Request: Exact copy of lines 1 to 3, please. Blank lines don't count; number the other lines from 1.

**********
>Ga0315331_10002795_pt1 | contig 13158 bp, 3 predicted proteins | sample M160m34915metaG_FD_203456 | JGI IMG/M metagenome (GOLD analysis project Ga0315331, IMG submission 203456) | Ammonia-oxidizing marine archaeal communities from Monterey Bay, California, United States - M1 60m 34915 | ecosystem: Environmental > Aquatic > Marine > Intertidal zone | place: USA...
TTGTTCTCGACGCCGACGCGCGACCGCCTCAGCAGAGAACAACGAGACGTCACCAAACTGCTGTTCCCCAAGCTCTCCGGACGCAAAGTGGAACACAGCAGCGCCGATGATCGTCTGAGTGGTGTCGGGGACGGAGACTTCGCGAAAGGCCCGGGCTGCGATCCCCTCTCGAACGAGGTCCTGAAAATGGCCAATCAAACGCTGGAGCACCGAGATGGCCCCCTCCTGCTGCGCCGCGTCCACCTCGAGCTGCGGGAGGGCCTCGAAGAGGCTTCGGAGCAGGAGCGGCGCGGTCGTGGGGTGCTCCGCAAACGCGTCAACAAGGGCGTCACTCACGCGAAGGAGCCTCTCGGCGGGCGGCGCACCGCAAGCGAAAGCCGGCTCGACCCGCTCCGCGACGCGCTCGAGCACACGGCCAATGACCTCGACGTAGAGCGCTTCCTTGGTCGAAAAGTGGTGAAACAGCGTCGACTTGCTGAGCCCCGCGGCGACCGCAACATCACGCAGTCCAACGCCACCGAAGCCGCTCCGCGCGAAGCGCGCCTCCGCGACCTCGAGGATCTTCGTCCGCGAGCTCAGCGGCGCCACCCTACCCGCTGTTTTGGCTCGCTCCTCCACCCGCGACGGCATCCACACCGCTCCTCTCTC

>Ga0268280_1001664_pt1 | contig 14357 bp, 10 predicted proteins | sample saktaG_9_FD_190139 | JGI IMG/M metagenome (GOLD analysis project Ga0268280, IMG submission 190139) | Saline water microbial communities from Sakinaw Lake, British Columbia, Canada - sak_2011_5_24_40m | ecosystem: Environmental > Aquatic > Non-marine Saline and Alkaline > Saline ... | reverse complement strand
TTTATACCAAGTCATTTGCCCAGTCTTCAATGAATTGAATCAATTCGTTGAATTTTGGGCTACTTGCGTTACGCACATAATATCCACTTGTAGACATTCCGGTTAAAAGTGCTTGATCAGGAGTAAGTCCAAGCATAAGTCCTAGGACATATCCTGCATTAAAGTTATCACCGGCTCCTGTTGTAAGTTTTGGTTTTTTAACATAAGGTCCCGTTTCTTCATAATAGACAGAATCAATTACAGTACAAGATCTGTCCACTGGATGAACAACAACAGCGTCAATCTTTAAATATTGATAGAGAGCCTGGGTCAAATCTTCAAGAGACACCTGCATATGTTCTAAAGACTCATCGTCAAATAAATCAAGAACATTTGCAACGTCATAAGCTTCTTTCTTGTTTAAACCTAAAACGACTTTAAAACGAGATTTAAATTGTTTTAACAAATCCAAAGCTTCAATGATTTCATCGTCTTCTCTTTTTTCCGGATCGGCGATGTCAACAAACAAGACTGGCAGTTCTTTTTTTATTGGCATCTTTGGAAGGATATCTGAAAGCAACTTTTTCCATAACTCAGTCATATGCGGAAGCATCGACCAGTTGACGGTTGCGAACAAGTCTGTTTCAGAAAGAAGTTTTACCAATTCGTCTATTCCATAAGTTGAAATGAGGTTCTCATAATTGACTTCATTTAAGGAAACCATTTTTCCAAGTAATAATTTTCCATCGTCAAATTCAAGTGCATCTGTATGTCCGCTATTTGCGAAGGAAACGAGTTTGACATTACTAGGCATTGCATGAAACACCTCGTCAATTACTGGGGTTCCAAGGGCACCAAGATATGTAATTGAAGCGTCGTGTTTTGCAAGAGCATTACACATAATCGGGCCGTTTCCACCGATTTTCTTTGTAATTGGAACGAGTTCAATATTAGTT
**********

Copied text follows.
>Ga0315331_10002795_pt1 | contig 13158 bp, 3 predicted proteins | sample M160m34915metaG_FD_203456 | JGI IMG/M metagenome (GOLD analysis project Ga0315331, IMG submission 203456) | Ammonia-oxidizing marine archaeal communities from Monterey Bay, California, United States - M1 60m 34915 | ecosystem: Environmental > Aquatic > Marine > Intertidal zone | place: USA...
TTGTTCTCGACGCCGACGCGCGACCGCCTCAGCAGAGAACAACGAGACGTCACCAAACTGCTGTTCCCCAAGCTCTCCGGACGCAAAGTGGAACACAGCAGCGCCGATGATCGTCTGAGTGGTGTCGGGGACGGAGACTTCGCGAAAGGCCCGGGCTGCGATCCCCTCTCGAACGAGGTCCTGAAAATGGCCAATCAAACGCTGGAGCACCGAGATGGCCCCCTCCTGCTGCGCCGCGTCCACCTCGAGCTGCGGGAGGGCCTCGAAGAGGCTTCGGAGCAGGAGCGGCGCGGTCGTGGGGTGCTCCGCAAACGCGTCAACAAGGGCGTCACTCACGCGAAGGAGCCTCTCGGCGGGCGGCGCACCGCAAGCGAAAGCCGGCTCGACCCGCTCCGCGACGCGCTCGAGCACACGGCCAATGACCTCGACGTAGAGCGCTTCCTTGGTCGAAAAGTGGTGAAACAGCGTCGACTTGCTGAGCCCCGCGGCGACCGCAACATCACGCAGTCCAACGCCACCGAAGCCGCTCCGCGCGAAGCGCGCCTCCGCGACCTCGAGGATCTTCGTCCGCGAGCTCAGCGGCGCCACCCTACCCGCTGTTTTGGCTCGCTCCTCCACCCGCGACGGCATCCACACCGCTCCTCTCTC

>Ga0268280_1001664_pt1 | contig 14357 bp, 10 predicted proteins | sample saktaG_9_FD_190139 | JGI IMG/M metagenome (GOLD analysis project Ga0268280, IMG submission 190139) | Saline water microbial communities from Sakinaw Lake, British Columbia, Canada - sak_2011_5_24_40m | ecosystem: Environmental > Aquatic > Non-marine Saline and Alkaline > Saline ... | reverse complement strand